WEDNESDAY, July 13, 2016 (HealthDay News) — Routine eye checkups often pick up unnoticed problems, particularly in older adults, a new study says.
“In asymptomatic patients, comprehensive routine optometric eye examinations detect a significant number of new eye conditions and/or results in management changes,” said the study’s author, Elizabeth Irving, and her colleagues from the University of Waterloo in Ontario, Canada.
More than half of people with no new symptoms or vision problems receive new prescriptions or treatment changes as a result of routine eye exams, the researchers found. The need for vision prescription changes was found for two out of five people, the study noted.
Meanwhile, 16 percent were diagnosed with a new eye condition and 31 percent had a change in their ongoing care, researchers found.
The study included data on nearly 6,400 patients who visited a university eye clinic over the course of a year.
Roughly 40 percent said they had no problems with blurry vision, headaches, or other eye-related issues.
The most significant changes involved older people. Among young children, just 8 percent had changes resulting from their routine eye exams, but in adults 65 and older, 78 percent had changes, the study showed.
Besides seniors, those who let more time pass between eye exams are more likely to have their treatment plan change, the researchers noted. They said their findings highlight the need for regular eye exams.
The results were published in the July issue of the journal Optometry and Vision Science.
“Often people fail to see the need for symptomless eye examinations, but our authors make the case that there are numerous sound reasons for routine and regular eye exams,” Dr. Anthony Adams, the journal’s associate editor, said in a journal news release.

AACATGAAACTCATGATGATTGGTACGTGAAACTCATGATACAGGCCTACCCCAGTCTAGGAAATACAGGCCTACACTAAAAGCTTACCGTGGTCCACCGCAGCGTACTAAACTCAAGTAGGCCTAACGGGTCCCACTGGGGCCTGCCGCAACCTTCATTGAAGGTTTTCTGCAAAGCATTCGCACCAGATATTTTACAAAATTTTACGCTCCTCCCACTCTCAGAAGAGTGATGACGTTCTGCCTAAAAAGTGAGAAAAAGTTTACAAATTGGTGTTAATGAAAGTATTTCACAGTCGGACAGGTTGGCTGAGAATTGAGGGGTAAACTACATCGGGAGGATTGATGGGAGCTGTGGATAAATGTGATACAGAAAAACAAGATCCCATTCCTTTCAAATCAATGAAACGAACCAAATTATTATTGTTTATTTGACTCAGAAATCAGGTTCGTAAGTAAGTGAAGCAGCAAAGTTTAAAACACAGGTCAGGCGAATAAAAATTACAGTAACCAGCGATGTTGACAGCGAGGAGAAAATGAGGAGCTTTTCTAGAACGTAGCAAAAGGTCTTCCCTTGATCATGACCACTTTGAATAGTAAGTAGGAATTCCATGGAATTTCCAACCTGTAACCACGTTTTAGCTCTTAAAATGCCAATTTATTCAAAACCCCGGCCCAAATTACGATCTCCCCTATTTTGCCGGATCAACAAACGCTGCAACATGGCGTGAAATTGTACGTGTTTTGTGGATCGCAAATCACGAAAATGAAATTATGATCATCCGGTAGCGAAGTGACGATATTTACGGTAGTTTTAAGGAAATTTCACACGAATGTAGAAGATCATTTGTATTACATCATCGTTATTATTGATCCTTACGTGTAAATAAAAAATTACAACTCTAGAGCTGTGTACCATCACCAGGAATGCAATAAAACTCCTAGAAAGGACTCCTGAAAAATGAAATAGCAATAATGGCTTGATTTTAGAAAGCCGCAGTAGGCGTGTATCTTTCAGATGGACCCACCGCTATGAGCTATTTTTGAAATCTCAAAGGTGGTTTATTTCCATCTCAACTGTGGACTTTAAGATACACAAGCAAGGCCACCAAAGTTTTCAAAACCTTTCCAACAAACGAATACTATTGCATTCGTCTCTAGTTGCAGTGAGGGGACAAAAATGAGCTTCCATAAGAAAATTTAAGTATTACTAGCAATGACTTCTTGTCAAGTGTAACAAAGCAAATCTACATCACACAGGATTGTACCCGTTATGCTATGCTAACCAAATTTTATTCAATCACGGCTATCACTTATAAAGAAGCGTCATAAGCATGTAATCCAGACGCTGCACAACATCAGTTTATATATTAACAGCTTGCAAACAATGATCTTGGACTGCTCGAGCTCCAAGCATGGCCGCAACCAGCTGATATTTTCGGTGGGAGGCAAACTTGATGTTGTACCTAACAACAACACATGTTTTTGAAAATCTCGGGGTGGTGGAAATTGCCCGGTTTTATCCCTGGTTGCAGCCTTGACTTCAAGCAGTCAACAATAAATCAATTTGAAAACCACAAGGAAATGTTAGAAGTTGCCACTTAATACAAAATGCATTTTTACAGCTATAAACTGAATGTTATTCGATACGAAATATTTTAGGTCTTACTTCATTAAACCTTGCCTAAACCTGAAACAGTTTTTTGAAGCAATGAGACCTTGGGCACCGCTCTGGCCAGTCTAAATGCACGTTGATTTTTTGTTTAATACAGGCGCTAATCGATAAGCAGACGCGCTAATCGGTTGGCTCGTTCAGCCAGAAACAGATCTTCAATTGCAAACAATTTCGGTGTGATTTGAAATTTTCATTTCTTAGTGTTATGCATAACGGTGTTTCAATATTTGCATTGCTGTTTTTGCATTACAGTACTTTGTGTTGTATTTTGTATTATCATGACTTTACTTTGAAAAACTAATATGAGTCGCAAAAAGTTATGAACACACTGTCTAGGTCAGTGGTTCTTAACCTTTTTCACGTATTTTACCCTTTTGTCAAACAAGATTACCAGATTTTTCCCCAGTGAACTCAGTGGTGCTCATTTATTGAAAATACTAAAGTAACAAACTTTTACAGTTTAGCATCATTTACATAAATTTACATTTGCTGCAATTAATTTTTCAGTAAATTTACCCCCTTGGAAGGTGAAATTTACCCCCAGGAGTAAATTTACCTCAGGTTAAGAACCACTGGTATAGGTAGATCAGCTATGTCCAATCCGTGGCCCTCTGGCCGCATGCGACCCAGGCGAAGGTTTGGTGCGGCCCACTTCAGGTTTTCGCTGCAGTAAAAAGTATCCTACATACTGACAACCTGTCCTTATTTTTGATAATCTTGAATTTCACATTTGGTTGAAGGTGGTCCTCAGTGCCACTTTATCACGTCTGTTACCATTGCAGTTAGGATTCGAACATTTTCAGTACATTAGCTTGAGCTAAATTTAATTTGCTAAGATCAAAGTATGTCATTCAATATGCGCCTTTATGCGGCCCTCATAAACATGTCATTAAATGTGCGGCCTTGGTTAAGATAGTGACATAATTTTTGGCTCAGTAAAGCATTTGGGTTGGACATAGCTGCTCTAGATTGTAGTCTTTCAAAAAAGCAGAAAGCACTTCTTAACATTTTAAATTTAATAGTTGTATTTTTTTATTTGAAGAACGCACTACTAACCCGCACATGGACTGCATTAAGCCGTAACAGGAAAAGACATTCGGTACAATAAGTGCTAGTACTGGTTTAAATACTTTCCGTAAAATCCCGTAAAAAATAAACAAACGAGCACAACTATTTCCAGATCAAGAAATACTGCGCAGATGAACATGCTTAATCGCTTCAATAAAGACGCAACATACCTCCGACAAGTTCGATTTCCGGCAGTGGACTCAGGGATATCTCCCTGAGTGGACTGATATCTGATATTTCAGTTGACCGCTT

“These include important systemic diseases such as diabetes and eye diseases like glaucoma and macular degeneration,” he added.
Young and middle-aged adults waited the longest between eye exams — about three years on average. These longer delays between visits were independently associated with a higher rate of significant changes, the researchers found.
“Given an overall greater than 50 percent detection of significant change, routine eye examinations do appear to be productive in asymptomatic patients, and this appears to increase with age,” the study’s authors wrote.
Routine eye screenings are believed to play a key role in preventing vision loss, but how often adults should have vision exams depends largely on age and medical history, says the American Academy of Ophthalmology (AAO). If you have a family history of eye diseases, check with your eye doctor to see how often you need routine eye exams.
For most adults, the AAO recommends a comprehensive eye exam beginning at age 40. From 40 to 54, most symptom-free people can go 2 to 4 years between visits. From 55 to 64, the AAO recommends intervals of 1 to 3 years, and for those 65 and older, examinations every 1 to 2 years are advised. People with diabetes should have a dilated eye exam every year, according to the AAO.
The U.S. Centers for Disease Control and Prevention provides more information on routine eye care.